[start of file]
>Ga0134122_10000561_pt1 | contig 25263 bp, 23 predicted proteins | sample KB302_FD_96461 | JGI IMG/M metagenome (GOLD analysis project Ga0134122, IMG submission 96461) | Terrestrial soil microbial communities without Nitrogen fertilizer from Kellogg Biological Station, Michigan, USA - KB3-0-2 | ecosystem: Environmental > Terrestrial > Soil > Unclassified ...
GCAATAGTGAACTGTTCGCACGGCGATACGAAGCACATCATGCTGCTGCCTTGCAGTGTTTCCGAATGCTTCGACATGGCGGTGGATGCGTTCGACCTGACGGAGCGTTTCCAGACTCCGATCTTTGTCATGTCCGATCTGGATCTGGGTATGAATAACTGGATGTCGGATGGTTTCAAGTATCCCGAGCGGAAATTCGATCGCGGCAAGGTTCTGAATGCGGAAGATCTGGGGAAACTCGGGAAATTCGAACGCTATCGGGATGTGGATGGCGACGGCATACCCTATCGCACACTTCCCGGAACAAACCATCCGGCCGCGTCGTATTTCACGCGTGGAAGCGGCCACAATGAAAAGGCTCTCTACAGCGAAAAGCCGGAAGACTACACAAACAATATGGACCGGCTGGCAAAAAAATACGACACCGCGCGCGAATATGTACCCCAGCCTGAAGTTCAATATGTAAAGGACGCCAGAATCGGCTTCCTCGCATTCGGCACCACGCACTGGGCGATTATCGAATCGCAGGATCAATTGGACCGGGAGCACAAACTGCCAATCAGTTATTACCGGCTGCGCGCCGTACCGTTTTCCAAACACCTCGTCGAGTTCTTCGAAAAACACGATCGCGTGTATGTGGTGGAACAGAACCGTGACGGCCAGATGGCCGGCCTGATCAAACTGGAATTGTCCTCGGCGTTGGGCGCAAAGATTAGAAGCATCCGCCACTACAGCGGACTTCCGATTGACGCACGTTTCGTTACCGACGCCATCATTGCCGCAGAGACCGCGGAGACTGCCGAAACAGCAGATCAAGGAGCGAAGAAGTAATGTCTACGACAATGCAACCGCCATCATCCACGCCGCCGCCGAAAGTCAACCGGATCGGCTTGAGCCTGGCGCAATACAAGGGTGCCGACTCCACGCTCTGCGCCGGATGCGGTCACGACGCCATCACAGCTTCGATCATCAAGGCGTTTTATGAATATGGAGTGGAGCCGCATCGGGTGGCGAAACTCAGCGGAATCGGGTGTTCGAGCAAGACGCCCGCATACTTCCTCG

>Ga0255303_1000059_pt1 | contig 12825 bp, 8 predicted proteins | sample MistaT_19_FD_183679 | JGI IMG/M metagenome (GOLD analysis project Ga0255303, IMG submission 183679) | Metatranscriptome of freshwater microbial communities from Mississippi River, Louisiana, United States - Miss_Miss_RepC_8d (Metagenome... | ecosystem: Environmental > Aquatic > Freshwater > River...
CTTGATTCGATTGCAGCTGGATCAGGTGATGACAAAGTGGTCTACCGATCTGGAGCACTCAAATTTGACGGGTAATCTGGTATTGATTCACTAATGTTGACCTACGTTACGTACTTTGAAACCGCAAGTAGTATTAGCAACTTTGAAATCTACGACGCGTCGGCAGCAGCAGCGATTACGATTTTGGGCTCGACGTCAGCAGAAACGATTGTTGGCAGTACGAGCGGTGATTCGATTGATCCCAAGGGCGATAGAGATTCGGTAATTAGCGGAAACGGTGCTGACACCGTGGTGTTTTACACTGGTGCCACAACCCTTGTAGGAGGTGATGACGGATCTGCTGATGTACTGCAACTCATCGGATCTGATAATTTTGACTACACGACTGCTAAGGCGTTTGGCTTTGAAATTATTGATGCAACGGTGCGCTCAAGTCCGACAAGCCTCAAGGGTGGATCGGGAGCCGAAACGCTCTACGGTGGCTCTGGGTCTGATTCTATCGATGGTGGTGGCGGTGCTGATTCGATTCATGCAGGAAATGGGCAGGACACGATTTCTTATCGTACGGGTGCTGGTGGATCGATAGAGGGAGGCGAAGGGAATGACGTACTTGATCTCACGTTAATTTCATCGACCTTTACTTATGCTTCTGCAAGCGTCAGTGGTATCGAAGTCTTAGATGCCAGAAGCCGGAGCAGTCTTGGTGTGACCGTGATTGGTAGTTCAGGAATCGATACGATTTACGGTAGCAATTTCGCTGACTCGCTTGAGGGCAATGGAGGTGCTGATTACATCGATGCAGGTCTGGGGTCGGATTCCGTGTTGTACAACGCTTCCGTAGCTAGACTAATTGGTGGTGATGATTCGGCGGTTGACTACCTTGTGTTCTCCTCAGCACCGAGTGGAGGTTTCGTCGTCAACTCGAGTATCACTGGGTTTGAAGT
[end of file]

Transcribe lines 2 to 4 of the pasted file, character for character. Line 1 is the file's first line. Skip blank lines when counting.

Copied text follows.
GCAATAGTGAACTGTTCGCACGGCGATACGAAGCACATCATGCTGCTGCCTTGCAGTGTTTCCGAATGCTTCGACATGGCGGTGGATGCGTTCGACCTGACGGAGCGTTTCCAGACTCCGATCTTTGTCATGTCCGATCTGGATCTGGGTATGAATAACTGGATGTCGGATGGTTTCAAGTATCCCGAGCGGAAATTCGATCGCGGCAAGGTTCTGAATGCGGAAGATCTGGGGAAACTCGGGAAATTCGAACGCTATCGGGATGTGGATGGCGACGGCATACCCTATCGCACACTTCCCGGAACAAACCATCCGGCCGCGTCGTATTTCACGCGTGGAAGCGGCCACAATGAAAAGGCTCTCTACAGCGAAAAGCCGGAAGACTACACAAACAATATGGACCGGCTGGCAAAAAAATACGACACCGCGCGCGAATATGTACCCCAGCCTGAAGTTCAATATGTAAAGGACGCCAGAATCGGCTTCCTCGCATTCGGCACCACGCACTGGGCGATTATCGAATCGCAGGATCAATTGGACCGGGAGCACAAACTGCCAATCAGTTATTACCGGCTGCGCGCCGTACCGTTTTCCAAACACCTCGTCGAGTTCTTCGAAAAACACGATCGCGTGTATGTGGTGGAACAGAACCGTGACGGCCAGATGGCCGGCCTGATCAAACTGGAATTGTCCTCGGCGTTGGGCGCAAAGATTAGAAGCATCCGCCACTACAGCGGACTTCCGATTGACGCACGTTTCGTTACCGACGCCATCATTGCCGCAGAGACCGCGGAGACTGCCGAAACAGCAGATCAAGGAGCGAAGAAGTAATGTCTACGACAATGCAACCGCCATCATCCACGCCGCCGCCGAAAGTCAACCGGATCGGCTTGAGCCTGGCGCAATACAAGGGTGCCGACTCCACGCTCTGCGCCGGATGCGGTCACGACGCCATCACAGCTTCGATCATCAAGGCGTTTTATGAATATGGAGTGGAGCCGCATCGGGTGGCGAAACTCAGCGGAATCGGGTGTTCGAGCAAGACGCCCGCATACTTCCTCG

>Ga0255303_1000059_pt1 | contig 12825 bp, 8 predicted proteins | sample MistaT_19_FD_183679 | JGI IMG/M metagenome (GOLD analysis project Ga0255303, IMG submission 183679) | Metatranscriptome of freshwater microbial communities from Mississippi River, Louisiana, United States - Miss_Miss_RepC_8d (Metagenome... | ecosystem: Environmental > Aquatic > Freshwater > River...
CTTGATTCGATTGCAGCTGGATCAGGTGATGACAAAGTGGTCTACCGATCTGGAGCACTCAAATTTGACGGGTAATCTGGTATTGATTCACTAATGTTGACCTACGTTACGTACTTTGAAACCGCAAGTAGTATTAGCAACTTTGAAATCTACGACGCGTCGGCAGCAGCAGCGATTACGATTTTGGGCTCGACGTCAGCAGAAACGATTGTTGGCAGTACGAGCGGTGATTCGATTGATCCCAAGGGCGATAGAGATTCGGTAATTAGCGGAAACGGTGCTGACACCGTGGTGTTTTACACTGGTGCCACAACCCTTGTAGGAGGTGATGACGGATCTGCTGATGTACTGCAACTCATCGGATCTGATAATTTTGACTACACGACTGCTAAGGCGTTTGGCTTTGAAATTATTGATGCAACGGTGCGCTCAAGTCCGACAAGCCTCAAGGGTGGATCGGGAGCCGAAACGCTCTACGGTGGCTCTGGGTCTGATTCTATCGATGGTGGTGGCGGTGCTGATTCGATTCATGCAGGAAATGGGCAGGACACGATTTCTTATCGTACGGGTGCTGGTGGATCGATAGAGGGAGGCGAAGGGAATGACGTACTTGATCTCACGTTAATTTCATCGACCTTTACTTATGCTTCTGCAAGCGTCAGTGGTATCGAAGTCTTAGATGCCAGAAGCCGGAGCAGTCTTGGTGTGACCGTGATTGGTAGTTCAGGAATCGATACGATTTACGGTAGCAATTTCGCTGACTCGCTTGAGGGCAATGGAGGTGCTGATTACATCGATGCAGGTCTGGGGTCGGATTCCGTGTTGTACAACGCTTCCGTAGCTAGACTAATTGGTGGTGATGATTCGGCGGTTGACTACCTTGTGTTCTCCTCAGCACCGAGTGGAGGTTTCGTCGTCAACTCGAGTATCACTGGGTTTGAAGT